Of the 90 women included in the study, 64% were 30 years old or greater, 34% were obese, and 80% had completed some college education (60% had at least a Bachelor’s degree) (Table 2). BCIPP was infrequently detected, whereas all samples had detectable concentrations of ip-PPP, and nearly all had detectable concentrations of BDCIPP and DPHP (Additional File 1: Table S2). Tb-PPP was detected at much lower concentrations than other metabolites at all three visits (Fig. 1). OPE concentrations were variable for most metabolites across pregnancy with ICCs ranging from 0.09 (95% CI: 0.01, 0.44) for ip-PPP to 0.59 (95% CI: 0.45, 0.72) for BDCIPP (Table 3). Accounting for assay variability did not meaningfully change ICC estimates (Additional File 1: Table S3). All metabolites were weakly correlated with one another with BDCIPP and ip-PPP being the most correlated (ρ = 0.31) (Additional File 1: Table S4).

Table 2 Descriptive characteristics of women (N = 90) and offspring (N = 76) enrolled in the ORigins of Child Health And Resilience in Development (ORCHARD) pregnancy cohort, Baltimore, MD, USA, 2017–2019
Fig. 1
figure1

Distribution of specific gravity-corrected urinary organophosphate ester metabolite concentrations by visit. Concentrations are on the log2-scale. Values below the LOD were set to LOD / \( \sqrt{2} \)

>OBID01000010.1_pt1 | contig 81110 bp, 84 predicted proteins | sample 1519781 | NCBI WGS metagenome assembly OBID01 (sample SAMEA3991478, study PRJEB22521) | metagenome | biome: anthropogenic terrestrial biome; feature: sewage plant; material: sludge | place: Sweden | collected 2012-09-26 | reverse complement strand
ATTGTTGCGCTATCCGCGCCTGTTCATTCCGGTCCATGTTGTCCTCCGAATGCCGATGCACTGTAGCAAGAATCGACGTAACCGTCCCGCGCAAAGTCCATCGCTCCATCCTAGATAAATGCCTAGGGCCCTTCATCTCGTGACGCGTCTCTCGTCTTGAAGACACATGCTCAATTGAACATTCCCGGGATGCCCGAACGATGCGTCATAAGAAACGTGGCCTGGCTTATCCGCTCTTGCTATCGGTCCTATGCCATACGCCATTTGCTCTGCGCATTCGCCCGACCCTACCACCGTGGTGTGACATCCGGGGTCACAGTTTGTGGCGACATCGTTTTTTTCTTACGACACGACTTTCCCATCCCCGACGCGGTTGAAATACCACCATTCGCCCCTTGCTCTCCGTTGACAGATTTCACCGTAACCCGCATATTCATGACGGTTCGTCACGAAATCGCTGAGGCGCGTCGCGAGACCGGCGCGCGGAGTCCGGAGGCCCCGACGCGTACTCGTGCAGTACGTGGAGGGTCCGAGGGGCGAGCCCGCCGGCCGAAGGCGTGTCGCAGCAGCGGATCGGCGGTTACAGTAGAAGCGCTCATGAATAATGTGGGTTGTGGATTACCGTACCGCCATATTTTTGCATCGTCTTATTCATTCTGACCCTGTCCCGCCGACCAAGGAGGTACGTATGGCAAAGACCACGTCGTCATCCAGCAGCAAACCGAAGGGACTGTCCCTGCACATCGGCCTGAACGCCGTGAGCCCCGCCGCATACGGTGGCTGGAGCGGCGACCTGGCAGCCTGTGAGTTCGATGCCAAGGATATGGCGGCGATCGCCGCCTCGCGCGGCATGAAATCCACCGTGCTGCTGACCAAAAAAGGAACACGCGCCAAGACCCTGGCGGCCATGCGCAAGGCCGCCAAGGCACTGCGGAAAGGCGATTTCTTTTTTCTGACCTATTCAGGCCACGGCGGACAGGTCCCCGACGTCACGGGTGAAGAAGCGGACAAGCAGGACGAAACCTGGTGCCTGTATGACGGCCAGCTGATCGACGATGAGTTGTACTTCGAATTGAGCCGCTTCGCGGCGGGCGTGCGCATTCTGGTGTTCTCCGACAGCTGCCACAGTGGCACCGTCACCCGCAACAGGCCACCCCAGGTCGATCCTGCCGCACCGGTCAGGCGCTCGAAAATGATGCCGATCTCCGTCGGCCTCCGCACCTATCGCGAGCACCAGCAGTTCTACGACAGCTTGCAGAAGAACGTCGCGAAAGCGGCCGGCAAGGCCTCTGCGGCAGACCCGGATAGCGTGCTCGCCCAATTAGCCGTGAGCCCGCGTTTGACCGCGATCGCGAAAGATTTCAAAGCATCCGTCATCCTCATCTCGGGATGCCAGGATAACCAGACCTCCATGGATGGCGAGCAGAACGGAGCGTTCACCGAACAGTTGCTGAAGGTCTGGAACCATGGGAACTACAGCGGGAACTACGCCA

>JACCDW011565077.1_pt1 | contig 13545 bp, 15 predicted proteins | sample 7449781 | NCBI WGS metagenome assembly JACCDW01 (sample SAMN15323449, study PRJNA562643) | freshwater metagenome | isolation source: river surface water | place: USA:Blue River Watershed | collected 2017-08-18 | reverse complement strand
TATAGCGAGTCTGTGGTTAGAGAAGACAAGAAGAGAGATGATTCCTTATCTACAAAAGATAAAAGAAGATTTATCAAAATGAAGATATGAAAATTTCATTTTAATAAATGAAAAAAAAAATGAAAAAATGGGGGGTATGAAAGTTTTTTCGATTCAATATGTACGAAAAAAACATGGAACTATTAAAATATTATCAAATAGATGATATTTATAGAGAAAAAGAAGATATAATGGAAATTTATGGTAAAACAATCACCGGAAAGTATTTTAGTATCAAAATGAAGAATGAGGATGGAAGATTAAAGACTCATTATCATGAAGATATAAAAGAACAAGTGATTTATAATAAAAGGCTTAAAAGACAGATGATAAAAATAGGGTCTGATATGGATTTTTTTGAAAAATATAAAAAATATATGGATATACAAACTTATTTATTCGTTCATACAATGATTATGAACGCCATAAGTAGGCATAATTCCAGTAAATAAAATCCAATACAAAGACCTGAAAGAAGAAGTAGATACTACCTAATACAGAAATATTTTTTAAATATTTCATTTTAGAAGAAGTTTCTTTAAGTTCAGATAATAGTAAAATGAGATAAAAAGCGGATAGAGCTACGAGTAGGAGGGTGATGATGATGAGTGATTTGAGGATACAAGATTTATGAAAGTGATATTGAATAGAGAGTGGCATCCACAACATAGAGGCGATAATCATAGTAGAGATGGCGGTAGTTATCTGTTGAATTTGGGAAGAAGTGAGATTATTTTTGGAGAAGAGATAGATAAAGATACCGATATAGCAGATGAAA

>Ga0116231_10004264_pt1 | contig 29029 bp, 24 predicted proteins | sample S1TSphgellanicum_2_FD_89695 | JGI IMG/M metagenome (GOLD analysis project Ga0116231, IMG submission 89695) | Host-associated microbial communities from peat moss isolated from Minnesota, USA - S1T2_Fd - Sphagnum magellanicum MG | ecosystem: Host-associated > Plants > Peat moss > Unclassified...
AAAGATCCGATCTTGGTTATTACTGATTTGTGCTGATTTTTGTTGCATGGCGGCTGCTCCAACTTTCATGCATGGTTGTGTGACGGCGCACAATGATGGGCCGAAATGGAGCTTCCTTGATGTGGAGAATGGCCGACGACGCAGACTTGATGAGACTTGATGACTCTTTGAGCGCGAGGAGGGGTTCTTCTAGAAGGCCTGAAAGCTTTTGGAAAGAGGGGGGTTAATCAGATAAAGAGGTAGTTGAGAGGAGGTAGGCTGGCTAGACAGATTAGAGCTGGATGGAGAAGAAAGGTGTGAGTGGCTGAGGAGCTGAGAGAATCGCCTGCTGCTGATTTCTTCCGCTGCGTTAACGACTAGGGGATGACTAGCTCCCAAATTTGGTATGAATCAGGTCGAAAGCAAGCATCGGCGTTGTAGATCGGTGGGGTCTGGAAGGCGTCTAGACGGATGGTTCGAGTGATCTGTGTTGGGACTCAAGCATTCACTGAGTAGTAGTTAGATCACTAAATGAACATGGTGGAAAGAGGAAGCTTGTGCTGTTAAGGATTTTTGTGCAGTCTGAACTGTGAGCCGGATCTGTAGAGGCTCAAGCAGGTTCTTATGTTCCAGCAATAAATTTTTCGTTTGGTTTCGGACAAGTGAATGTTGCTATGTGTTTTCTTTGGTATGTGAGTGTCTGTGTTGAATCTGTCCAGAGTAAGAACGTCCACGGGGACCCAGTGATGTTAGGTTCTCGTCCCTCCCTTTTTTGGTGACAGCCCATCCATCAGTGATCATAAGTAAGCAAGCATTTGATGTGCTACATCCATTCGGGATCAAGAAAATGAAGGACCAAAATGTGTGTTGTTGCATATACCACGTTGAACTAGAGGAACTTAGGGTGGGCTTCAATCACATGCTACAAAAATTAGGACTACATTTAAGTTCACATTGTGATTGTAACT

Table 3 Intraclass correlation coefficients (ICCs)a of urinary organophosphate ester metabolite concentrations measured up to three times during pregnancy

We used univariable regression models of potential sociodemographic, sample, environmental, and behavioral variables (Additional File 1: Table S5) to inform which predictors to include in subsequent multivariable models that identified independent predictors of OPE metabolite concentrations (Table 4). In unadjusted models, higher maternal pre-pregnancy BMI, non-white race/ethnicity, and lower education attainment associated with greater BDCIPP, ip-PPP, and tb-PPP concentrations; and parity associated with greater BDCIPP, DPHP, and ip-PPP concentrations (Additional File 1: Table S5). In adjusted models, maternal urinary OPE metabolite concentrations were lower in urine samples collected in the afternoon (compared to morning), some by as much as 37–38% (ip-PPP and BDCIPP, respectively) (Table 4). Considering differences in concentrations across trimesters, DPHP concentrations were higher in the second and third trimesters than the first, with 109% (95% CI: 33.5, 226.7%) greater concentrations in the third trimester compared to the first (Table 4). Additionally, BDCIPP, DPHP, and ip-PPP concentrations were generally lowest in the winter season compared to the summer (Table 4). Frequent mopping was associated with higher concentrations of all metabolites except BCIPP (Table 4). Conversely, frequent vacuuming was associated with 47.8% (95% CI: − 68.6, − 13.3%) and 58.6% (95% CI: − 77.4, − 24.0%) lower BDCIPP concentrations for daily/weekly or monthly vacuuming (compared to never/yearly vacuuming), respectively (Table 4). As a group, demographic and sample collection variables accounted for 27.4% of BDCIPP variability and less than 20% of variability of other OPE metabolites (Table 4). When we included environmental/behavioral variables, the R2 values slightly increased for all OPEs with the greatest impact on BDCIPP (27.4 to 36.8%) (Table 4).